Monday, October 7, 2013

Chevron Corporation (CVX) Dividend Stock Analysis

Linked here is a detailed quantitative analysis of Chevron Corporation (CVX). Below are some highlights from the above linked analysis:

Company Description: Chevron Corporation is a global integrated oil company (formerly ChevronTexaco) has interests in exploration, production, refining and marketing, and petrochemicals.

Fair Value: In calculating fair value, I consider the NPV MMA Differential Fair Value along with these four calculations of fair value, see page 2 of the linked PDF for a detailed description:

1. Avg. High Yield Price
2. 20-Year DCF Price
3. Avg. P/E Price
4. Graham Number

CVX is trading at a discount to only 4.) above. The stock is trading at a 14.4% discount to its calculated fair value of $145.87. CVX earned a Star in this section since it is trading at a fair value.

Dividend Analytical Data: In this section there are three possible Stars and three key metrics, see page 2 of the linked PDF for a detailed description:

1. Free Cash Flow Payout
2. Debt To Total Capital
3. Key Metrics
4. Dividend Growth Rate
5. Years of Div. Growth
6. Rolling 4-yr Div. > 15%

CVX earned two Stars in this section for 2.) and 3.) above. The stock earned a Star as a result of its most recent Debt to Total Capital being less than 45%. CVX earned a Star for having an acceptable score in at least two of the four Key Metrics measured. The company has paid a cash dividend to shareholders every year since 1912 and has increased its dividend payments for 26 consecutive years.

Dividend Income vs. MMA: Why would you assume the equity risk and invest in a dividend stock if you could earn a better return in a much less risky money market account (MMA) or Treasury bond? This section compares the earning ability of this stock with a high yield MMA. Two items are considered in this section, see page 2 of the linked PDF for a detailed description:

1. NPV MMA Diff.
2. Years to > MMA

CVX earned a Star in this section for its NPV MMA Diff. of the $1,663. This amount is in excess of the $900 target I look for in a stock that has increased dividends as long as CVX has. If CVX grows its dividend at 9.1% per year, it will take 1 years to equal a MMA yielding an estimated 20-year average rate of 3.22%. CVX earned a check for the Key Metric 'Years to >MMA' since its 1 years is less than the 5 year target.

Memberships and Peers: CVX is a member of the S&P 500, a Dividend Aristocrat, a member of the Broad Dividend Achievers™ Index and a Dividend Champion. The company's peer group includes: BP plc (BP) with a 5.2% yield, Exxon Mobil Corporation (XOM) with a 2.9% yield and ConocoPhillips (COP) with a 4.0% yield.

Conclusion: CVX earned one Star in the Fair Value section, earned two Stars in the Dividend Analytical Data section and earned one Star in the Dividend Income vs. MMA section for a total of four Stars. This quantitatively ranks CVX as a 4-Star Strong stock.

Using my D4L-PreScreen.xls model, I determined the share price would need to increase to $158.29 before CVX's NPV MMA Differential decreased to the $900 minimum that I look for in a stock with 26 years of consecutive dividend increases. At that price the stock would yield 2.5%.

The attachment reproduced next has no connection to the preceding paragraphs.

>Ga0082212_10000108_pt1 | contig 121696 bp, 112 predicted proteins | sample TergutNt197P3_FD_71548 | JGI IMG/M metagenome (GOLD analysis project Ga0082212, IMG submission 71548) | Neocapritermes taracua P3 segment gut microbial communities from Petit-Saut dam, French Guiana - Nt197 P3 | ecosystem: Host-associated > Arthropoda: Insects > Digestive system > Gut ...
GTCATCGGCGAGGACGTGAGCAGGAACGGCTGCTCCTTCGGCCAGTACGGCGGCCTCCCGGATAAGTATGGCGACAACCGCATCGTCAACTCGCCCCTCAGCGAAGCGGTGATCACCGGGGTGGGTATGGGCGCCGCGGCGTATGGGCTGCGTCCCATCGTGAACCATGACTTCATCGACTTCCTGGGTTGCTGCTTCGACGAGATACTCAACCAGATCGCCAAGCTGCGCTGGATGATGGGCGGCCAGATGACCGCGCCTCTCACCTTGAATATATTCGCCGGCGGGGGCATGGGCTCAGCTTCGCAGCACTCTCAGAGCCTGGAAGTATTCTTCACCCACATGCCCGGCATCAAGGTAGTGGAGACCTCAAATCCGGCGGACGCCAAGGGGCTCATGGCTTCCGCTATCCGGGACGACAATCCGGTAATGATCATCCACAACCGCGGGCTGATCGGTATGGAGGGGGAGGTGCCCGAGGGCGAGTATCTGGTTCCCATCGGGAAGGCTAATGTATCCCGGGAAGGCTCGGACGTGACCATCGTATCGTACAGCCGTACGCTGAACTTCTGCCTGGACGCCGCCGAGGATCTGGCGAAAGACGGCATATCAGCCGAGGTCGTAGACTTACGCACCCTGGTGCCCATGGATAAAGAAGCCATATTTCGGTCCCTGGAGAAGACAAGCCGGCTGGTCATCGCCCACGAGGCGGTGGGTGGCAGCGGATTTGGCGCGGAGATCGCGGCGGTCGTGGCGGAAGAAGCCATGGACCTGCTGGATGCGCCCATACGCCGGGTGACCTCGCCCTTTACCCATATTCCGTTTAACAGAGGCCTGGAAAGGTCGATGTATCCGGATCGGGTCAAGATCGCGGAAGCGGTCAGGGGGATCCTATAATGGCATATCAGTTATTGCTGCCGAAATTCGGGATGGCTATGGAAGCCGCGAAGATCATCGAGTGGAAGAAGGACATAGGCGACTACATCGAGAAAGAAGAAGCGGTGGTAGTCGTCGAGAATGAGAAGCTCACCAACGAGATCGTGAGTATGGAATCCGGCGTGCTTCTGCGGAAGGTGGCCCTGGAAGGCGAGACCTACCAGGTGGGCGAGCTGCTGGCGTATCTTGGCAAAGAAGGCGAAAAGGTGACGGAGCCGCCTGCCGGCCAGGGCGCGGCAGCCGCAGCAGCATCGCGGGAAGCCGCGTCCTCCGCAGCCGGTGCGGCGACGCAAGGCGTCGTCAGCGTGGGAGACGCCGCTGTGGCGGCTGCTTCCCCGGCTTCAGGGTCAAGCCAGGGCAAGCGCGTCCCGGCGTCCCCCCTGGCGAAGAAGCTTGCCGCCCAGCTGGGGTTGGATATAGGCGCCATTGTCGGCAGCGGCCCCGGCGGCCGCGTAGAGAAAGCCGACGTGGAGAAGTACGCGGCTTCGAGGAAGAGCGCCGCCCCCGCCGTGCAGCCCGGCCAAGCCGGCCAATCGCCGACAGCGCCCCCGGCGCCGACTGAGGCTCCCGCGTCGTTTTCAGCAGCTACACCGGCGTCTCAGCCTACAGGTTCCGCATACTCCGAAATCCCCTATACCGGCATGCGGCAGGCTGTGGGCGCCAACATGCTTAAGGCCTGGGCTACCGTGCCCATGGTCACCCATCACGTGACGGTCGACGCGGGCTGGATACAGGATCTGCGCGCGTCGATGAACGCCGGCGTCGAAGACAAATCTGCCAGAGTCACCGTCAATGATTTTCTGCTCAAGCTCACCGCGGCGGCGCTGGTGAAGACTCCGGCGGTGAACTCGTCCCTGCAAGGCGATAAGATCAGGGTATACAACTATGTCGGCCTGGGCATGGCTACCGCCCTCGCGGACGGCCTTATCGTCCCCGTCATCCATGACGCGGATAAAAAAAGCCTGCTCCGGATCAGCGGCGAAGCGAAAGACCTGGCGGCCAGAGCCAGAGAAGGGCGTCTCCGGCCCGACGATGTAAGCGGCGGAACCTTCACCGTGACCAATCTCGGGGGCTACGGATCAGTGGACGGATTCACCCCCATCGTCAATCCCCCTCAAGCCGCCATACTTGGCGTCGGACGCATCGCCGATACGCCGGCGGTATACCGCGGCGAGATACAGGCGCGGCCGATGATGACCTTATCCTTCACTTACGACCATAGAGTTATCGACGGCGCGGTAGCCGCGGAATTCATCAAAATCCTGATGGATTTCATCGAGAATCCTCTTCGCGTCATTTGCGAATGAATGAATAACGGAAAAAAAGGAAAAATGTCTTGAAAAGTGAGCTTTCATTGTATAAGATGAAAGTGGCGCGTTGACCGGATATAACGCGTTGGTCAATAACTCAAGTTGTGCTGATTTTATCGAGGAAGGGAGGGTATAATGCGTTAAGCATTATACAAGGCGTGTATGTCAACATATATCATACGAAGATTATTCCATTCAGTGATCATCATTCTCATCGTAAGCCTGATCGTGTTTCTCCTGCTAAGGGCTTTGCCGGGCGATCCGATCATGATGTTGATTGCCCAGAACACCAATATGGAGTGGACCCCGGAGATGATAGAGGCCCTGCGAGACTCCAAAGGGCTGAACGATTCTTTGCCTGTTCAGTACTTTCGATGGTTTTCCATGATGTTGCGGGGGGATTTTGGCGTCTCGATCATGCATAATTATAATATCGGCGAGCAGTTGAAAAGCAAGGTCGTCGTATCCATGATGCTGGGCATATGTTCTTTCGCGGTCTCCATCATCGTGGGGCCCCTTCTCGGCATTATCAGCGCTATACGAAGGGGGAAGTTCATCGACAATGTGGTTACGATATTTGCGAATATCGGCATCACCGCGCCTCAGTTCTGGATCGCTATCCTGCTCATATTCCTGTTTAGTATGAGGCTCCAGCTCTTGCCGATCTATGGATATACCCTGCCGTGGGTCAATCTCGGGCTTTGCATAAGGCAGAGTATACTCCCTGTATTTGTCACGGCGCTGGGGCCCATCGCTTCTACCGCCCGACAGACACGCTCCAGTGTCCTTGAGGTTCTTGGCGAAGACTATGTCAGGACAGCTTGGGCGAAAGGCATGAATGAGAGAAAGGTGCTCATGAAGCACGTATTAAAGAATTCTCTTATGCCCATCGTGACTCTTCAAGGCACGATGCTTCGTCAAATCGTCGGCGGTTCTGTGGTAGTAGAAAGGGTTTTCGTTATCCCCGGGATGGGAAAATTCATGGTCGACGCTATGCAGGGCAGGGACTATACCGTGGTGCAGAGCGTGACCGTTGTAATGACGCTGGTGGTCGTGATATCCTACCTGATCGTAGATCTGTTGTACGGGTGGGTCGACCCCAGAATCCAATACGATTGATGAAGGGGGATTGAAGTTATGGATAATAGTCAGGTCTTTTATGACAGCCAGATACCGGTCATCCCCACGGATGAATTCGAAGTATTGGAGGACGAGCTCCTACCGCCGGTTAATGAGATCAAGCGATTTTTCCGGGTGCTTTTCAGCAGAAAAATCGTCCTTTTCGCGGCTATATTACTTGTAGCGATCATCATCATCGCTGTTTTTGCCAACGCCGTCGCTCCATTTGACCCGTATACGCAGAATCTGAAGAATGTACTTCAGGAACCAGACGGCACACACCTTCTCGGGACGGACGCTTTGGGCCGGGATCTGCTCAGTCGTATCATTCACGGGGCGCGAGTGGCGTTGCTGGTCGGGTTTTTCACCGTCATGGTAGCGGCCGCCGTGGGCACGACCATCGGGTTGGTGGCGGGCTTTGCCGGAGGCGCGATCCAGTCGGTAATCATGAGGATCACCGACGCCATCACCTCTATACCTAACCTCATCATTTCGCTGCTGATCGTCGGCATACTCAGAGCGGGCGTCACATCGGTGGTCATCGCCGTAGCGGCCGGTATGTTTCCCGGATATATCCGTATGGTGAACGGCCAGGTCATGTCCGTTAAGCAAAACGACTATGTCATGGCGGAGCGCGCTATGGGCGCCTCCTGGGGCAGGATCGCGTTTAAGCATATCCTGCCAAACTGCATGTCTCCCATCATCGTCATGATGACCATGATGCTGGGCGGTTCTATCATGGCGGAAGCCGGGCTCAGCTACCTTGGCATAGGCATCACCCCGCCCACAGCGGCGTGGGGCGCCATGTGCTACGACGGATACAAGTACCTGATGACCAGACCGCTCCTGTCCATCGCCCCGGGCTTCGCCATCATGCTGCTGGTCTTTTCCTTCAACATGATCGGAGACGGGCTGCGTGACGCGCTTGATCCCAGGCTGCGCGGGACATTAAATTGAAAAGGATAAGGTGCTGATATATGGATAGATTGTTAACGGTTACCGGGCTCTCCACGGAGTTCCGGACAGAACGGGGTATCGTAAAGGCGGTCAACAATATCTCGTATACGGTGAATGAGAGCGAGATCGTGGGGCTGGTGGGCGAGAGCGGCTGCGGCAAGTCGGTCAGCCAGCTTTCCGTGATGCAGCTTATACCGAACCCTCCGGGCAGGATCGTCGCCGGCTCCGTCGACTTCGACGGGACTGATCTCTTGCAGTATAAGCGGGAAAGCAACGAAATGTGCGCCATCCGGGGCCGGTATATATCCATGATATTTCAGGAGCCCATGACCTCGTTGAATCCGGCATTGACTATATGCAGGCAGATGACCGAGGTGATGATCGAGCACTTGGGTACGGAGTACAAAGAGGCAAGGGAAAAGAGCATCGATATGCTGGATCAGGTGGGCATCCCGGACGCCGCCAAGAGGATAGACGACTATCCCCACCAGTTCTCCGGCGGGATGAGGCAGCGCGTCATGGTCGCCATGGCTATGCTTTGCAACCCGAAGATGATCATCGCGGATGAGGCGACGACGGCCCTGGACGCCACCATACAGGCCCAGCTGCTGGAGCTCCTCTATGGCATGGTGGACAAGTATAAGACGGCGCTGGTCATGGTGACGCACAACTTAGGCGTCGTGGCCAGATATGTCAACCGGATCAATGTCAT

Resetting the D4L-PreScreen.xls model and solving for the dividend growth rate needed to generate the target $900 NPV MMA Differential, the calculated rate is 6.8%. This dividend growth rate is above the 9.1% used in this analysis, thus providing a margin of safety. CVX has a risk rating of 1.50 which classifies it as a Low risk stock.

CVX is reducing its refining footprint and focusing on large, long-lived upstream projects with higher margins and growth potential. The Richmond, CA refinery that was damaged in August 2012 fire was restarted in April. As with other large multinationals, the company is finding it increasingly difficult to add reserves. Much of the remaining easily accessible reserves are owned by governments and national oil companies. As a result, CVX is focusing more on deep-water exploration.

The company's free cash flow payout has slipped the last two years, primarily as a result of increased capital expenditures (CapX). From 2008 to 2010 CapX averaged $19.7 billion. In 2011 it increased 35% to $26.5 billion, and in 2012 it was up an additional 17% to $30.9 billion. In addition, CVX had one year of negative free cash flow during the last ten years. The stock is trading at a discount to my $145.87 calculated fair value. However, until is see improvement in the free cash flow payout, I will not add to my position.

Disclaimer: Material presented here is for informational purposes only. The above quantitative stock analysis, including the Star rating, is mechanically calculated and is based on historical information. The analysis assumes the stock will perform in the future as it has in the past. This is generally never true. Before buying or selling any stock you should do your own research and reach your own conclusion. See my Disclaimer for more information.

Full Disclosure: At the time of this writing, I was long in CVX (3.3% of my Dividend Growth Portfolio). See a list of all my dividend growth holdings here.

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Tags: [CVX] [BP] [XOM] [COP]